It has been slow going, but the LGBTQ community is steadily gaining more and more equal rights as everybody else. It has been three years now since marriage between same-sex partners has been legal nationwide, but some legal issues are still more difficult for an LGBTQ couple than a heterosexual couple. In the case of divorce, the process of child custody determination is more difficult for a same-sex couple especially if the child is being shared by two fathers.
Illinois Parentage Act of 2015
When same-sex marriage became legal in 2015, the state of Illinois also passed the Parentage Act which provides a guideline when it comes to child custody. The act includes changes in language to suit same-sex marriages; now, there is a gender-neutral presumption of parentage in that a child can have a relationship with another parent other than its mother, but that adult does not have to be male.
Adoption makes the presumption of parentage a little more tricky, but for same-sex marriages that consist of two males, it is one of the only options if the pair want children. If an adoption occurs, both parents should legally adopt the child so that both can be considered parental figures in the minor’s life.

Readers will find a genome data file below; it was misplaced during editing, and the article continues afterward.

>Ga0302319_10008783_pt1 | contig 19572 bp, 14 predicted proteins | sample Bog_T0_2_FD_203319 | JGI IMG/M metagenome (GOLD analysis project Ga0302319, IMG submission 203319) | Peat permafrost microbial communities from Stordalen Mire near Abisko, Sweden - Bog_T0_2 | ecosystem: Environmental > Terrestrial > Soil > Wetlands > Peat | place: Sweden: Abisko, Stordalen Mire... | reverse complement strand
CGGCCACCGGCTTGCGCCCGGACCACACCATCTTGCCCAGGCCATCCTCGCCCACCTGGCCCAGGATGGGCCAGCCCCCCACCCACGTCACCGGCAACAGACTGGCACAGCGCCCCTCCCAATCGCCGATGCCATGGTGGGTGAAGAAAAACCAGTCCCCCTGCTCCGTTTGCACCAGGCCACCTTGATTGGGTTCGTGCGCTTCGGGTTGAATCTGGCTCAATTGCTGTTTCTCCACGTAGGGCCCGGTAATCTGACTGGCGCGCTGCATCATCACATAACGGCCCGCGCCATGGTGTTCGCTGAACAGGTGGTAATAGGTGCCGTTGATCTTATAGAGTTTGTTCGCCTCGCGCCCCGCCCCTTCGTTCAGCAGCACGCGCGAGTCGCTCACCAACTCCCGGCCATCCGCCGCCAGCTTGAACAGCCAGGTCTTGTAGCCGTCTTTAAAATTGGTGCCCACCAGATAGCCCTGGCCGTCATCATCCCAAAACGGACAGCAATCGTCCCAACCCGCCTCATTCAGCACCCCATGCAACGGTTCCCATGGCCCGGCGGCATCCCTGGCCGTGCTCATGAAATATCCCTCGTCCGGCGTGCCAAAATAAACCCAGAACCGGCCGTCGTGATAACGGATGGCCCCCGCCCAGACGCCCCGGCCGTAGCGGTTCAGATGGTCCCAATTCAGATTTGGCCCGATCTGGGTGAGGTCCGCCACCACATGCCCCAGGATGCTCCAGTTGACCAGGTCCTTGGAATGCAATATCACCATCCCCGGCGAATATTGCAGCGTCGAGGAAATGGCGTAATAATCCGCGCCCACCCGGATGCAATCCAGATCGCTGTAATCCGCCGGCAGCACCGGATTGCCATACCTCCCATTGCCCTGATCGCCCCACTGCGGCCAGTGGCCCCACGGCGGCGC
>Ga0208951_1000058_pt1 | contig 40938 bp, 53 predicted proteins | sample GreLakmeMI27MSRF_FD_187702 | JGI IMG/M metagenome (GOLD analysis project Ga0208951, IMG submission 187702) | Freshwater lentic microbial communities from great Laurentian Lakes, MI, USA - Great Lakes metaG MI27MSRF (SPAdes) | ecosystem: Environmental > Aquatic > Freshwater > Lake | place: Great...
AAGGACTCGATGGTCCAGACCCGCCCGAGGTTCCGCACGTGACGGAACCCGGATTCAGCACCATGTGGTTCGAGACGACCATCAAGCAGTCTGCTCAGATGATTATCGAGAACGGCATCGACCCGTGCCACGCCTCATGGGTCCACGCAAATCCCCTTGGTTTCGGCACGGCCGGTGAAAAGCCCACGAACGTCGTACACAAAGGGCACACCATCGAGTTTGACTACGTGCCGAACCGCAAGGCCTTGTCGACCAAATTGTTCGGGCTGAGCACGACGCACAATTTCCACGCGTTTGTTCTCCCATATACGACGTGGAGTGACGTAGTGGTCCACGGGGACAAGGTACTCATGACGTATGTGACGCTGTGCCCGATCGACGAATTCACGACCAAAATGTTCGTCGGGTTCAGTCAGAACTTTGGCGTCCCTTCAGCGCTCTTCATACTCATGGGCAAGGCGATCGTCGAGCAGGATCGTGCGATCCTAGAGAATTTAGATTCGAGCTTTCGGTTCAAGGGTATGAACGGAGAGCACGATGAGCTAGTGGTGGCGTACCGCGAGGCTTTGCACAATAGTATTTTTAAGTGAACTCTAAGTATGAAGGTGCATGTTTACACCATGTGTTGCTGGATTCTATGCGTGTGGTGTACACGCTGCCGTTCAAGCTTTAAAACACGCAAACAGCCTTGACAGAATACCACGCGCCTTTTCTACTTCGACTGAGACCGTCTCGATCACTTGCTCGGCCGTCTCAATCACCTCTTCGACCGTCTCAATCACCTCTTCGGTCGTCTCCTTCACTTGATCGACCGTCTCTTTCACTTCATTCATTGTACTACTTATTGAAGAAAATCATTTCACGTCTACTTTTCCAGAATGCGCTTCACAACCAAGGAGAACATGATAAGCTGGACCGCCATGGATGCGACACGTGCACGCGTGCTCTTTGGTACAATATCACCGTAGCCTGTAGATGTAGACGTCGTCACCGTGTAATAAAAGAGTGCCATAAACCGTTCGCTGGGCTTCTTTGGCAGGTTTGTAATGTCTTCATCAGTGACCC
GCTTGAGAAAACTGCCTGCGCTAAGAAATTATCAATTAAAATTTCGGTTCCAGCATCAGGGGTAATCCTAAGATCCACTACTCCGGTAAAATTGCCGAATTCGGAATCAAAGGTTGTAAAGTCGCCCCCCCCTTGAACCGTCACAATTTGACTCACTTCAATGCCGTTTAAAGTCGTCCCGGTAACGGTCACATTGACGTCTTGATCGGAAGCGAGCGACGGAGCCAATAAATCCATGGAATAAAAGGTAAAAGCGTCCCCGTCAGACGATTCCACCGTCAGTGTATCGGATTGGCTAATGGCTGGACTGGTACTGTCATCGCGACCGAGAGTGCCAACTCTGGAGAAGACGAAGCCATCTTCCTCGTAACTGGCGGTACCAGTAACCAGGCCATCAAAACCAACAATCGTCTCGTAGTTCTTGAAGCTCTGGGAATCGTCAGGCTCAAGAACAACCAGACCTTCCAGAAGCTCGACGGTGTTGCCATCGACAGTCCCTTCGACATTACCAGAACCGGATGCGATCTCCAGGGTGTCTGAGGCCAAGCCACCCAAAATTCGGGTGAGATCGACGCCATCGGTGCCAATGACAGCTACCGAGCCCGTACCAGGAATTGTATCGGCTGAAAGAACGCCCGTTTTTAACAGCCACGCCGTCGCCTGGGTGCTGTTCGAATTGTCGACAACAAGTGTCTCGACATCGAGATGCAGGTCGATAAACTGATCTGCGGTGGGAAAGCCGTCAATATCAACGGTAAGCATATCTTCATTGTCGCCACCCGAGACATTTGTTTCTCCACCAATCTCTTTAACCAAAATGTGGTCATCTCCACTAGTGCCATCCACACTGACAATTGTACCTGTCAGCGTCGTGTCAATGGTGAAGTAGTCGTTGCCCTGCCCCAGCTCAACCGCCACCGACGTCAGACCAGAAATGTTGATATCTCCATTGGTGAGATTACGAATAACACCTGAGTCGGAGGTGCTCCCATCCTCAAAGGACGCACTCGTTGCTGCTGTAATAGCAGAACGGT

According to the Parentage Act, a person can be presumed parents of the minor if:
- The child was born during a civil union or marriage
- The child was born within 300 days of the end of the civil union or marriage
- The child was born during a civil union or marriage even if the union is later considered invalid
- After the child is born, the other person enters into marriage - even if invalid - with the minor’s mother
Any of these conditions can be rebutted as long as the attorney has sufficient evidence to fight the presumed parenthood....